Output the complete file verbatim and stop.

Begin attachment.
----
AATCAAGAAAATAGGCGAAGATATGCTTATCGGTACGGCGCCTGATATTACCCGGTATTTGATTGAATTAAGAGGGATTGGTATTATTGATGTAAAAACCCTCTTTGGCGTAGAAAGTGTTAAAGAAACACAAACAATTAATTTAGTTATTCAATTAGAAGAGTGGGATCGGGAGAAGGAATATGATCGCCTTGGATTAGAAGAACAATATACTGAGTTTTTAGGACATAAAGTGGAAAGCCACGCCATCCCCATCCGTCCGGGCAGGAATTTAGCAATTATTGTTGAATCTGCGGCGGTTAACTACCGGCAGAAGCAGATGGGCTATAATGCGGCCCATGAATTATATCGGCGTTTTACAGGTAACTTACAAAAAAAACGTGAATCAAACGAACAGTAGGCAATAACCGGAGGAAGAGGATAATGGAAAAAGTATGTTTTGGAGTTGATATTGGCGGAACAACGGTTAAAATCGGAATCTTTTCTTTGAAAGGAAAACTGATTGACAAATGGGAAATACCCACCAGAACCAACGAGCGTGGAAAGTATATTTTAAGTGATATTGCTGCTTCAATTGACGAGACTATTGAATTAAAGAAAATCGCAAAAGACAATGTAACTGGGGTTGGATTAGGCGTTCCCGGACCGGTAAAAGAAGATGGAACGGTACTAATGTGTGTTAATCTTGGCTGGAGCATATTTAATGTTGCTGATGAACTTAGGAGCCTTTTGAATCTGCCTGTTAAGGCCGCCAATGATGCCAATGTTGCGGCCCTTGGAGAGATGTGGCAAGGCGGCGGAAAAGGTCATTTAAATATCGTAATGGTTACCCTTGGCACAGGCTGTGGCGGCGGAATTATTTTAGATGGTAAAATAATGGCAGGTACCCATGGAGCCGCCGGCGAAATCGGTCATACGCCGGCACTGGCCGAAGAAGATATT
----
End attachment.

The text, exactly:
AATCAAGAAAATAGGCGAAGATATGCTTATCGGTACGGCGCCTGATATTACCCGGTATTTGATTGAATTAAGAGGGATTGGTATTATTGATGTAAAAACCCTCTTTGGCGTAGAAAGTGTTAAAGAAACACAAACAATTAATTTAGTTATTCAATTAGAAGAGTGGGATCGGGAGAAGGAATATGATCGCCTTGGATTAGAAGAACAATATACTGAGTTTTTAGGACATAAAGTGGAAAGCCACGCCATCCCCATCCGTCCGGGCAGGAATTTAGCAATTATTGTTGAATCTGCGGCGGTTAACTACCGGCAGAAGCAGATGGGCTATAATGCGGCCCATGAATTATATCGGCGTTTTACAGGTAACTTACAAAAAAAACGTGAATCAAACGAACAGTAGGCAATAACCGGAGGAAGAGGATAATGGAAAAAGTATGTTTTGGAGTTGATATTGGCGGAACAACGGTTAAAATCGGAATCTTTTCTTTGAAAGGAAAACTGATTGACAAATGGGAAATACCCACCAGAACCAACGAGCGTGGAAAGTATATTTTAAGTGATATTGCTGCTTCAATTGACGAGACTATTGAATTAAAGAAAATCGCAAAAGACAATGTAACTGGGGTTGGATTAGGCGTTCCCGGACCGGTAAAAGAAGATGGAACGGTACTAATGTGTGTTAATCTTGGCTGGAGCATATTTAATGTTGCTGATGAACTTAGGAGCCTTTTGAATCTGCCTGTTAAGGCCGCCAATGATGCCAATGTTGCGGCCCTTGGAGAGATGTGGCAAGGCGGCGGAAAAGGTCATTTAAATATCGTAATGGTTACCCTTGGCACAGGCTGTGGCGGCGGAATTATTTTAGATGGTAAAATAATGGCAGGTACCCATGGAGCCGCCGGCGAAATCGGTCATACGCCGGCACTGGCCGAAGAAGATATT